“For side effects that are difficult to tolerate, contact your medical team as soon as you can,” says Hascalovici.
Will nerve pain ever go away entirely?
“Every person’s experience is different,” says Khorassani. “It depends on the cause of the neuropathic pain and how bad it is.”
The outlook for an individual is more promising if the nerve pain is caused by an injury or after lying in a particular position. “We’d expect the nerve pain to be temporary and improve with time, eventually fully resolving,” says Sharma.
However, if the neuropathic pain is because of an ongoing health concern, such as cancer or diabetes, Sharma says it’s far less probable the pain will ever entirely disappear.
“It will likely remain a long-term problem that may fluctuate in severity and have to be managed with medications and other interventions.”
While certain medications effectively lower neuropathic pain, complementary approaches can also be taken.
Hascalovici believes “a multidisciplinary, multimodal treatment approach that treats the body, the mind, and the social well-being of each patient is best.”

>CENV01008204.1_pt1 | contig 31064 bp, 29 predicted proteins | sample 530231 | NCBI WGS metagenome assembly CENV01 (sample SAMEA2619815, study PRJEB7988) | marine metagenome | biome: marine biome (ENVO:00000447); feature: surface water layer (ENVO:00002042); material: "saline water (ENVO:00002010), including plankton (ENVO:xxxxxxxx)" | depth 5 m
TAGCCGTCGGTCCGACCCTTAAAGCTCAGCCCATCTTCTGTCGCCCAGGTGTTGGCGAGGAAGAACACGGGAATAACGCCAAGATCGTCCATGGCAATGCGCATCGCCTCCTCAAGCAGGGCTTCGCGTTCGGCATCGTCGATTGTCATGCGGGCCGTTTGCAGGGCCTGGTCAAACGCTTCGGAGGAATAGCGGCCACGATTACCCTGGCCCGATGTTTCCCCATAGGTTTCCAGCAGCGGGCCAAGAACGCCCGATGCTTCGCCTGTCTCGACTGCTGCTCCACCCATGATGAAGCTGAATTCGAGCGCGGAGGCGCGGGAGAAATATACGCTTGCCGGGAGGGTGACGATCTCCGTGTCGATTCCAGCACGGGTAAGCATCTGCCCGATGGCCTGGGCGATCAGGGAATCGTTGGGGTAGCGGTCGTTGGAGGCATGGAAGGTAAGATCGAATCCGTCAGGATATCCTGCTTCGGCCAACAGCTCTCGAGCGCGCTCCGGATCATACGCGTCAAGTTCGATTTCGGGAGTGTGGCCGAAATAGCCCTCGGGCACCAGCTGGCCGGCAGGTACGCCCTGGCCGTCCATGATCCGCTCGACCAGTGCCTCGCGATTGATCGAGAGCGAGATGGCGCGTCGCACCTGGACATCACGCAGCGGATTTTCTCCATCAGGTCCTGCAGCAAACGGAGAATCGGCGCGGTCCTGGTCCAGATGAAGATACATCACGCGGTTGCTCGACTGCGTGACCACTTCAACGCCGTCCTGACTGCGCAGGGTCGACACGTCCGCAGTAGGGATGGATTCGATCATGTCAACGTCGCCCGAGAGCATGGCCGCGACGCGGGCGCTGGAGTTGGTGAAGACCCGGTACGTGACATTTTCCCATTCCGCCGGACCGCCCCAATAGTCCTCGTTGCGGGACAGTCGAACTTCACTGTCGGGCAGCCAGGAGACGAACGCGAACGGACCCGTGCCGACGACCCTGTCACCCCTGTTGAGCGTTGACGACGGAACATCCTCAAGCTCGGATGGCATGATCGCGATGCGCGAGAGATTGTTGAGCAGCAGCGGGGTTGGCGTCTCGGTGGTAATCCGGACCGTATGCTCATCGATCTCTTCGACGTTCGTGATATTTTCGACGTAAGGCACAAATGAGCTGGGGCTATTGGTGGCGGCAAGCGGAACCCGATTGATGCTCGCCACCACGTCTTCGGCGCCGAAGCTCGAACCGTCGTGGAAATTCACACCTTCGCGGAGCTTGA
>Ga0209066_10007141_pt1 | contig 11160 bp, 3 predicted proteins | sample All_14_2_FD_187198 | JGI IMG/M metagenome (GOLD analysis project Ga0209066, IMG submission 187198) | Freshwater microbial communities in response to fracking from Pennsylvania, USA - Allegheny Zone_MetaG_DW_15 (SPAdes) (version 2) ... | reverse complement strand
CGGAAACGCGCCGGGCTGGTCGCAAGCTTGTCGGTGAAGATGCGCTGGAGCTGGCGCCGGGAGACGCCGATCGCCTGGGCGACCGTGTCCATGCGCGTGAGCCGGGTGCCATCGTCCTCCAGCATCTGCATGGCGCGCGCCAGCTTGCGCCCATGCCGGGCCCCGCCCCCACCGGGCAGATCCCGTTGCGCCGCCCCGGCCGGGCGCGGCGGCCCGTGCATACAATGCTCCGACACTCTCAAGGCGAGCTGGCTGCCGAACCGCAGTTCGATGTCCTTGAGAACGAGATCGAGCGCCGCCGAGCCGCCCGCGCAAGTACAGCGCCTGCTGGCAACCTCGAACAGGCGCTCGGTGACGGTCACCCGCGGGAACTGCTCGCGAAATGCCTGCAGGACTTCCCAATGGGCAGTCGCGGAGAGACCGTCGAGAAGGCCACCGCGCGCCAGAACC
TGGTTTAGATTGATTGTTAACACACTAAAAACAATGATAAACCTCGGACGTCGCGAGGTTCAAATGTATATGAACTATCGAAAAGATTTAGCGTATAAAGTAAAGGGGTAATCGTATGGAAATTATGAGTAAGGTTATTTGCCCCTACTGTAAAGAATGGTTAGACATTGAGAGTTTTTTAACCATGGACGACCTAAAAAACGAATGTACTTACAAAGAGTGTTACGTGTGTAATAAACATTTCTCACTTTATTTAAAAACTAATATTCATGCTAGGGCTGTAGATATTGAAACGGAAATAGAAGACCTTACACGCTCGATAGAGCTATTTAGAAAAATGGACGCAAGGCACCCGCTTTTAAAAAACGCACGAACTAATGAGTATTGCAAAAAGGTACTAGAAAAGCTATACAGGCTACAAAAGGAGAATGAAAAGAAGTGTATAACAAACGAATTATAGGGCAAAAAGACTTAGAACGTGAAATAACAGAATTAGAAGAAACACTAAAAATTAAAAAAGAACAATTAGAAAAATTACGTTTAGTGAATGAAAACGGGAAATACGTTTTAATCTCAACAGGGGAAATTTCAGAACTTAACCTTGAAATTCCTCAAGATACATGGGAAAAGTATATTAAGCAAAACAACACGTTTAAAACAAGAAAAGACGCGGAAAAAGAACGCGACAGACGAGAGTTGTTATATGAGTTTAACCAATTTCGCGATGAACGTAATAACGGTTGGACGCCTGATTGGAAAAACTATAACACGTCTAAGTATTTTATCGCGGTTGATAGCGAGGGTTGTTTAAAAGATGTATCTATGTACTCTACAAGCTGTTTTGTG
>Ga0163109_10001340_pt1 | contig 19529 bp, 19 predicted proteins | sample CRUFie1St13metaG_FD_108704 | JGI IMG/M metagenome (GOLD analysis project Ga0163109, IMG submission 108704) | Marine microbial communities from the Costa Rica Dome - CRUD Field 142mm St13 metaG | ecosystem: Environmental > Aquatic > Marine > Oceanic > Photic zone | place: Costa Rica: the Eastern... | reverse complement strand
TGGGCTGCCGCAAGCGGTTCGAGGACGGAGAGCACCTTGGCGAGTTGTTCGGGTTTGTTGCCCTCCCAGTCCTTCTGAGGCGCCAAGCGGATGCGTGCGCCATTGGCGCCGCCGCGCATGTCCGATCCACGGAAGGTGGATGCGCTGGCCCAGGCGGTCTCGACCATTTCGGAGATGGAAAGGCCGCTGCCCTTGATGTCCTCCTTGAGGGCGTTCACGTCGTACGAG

For instance, “meditation or cognitive behavioral therapy” can be helpful, he notes.
It’s thought that transcutaneous electrical nerve stimulation machines may help lower nerve pain and are “sometimes recommended for diabetes-related neuropathies,” says Hascalovici. However,
Nerve pain can occur because of various reasons and manifests in different forms, from tingling to stabbing sensations.
There are numerous treatment options for neuropathic pain, including OTC, prescription medications, and nonpharmacological approaches.
Some of the most commonly prescribed drugs for nerve pain are gabapentin, pregabalin, and duloxetine. However, these can lead to side effects such as drowsiness, nausea, dizziness, and dry mouth.
Whether the nerve pain will fully disappear depends on its cause and severity. And, as Hascalovici points out, “It’s helpful to realize there is no silver bullet treatment or one-size-fits-all therapeutic approach.”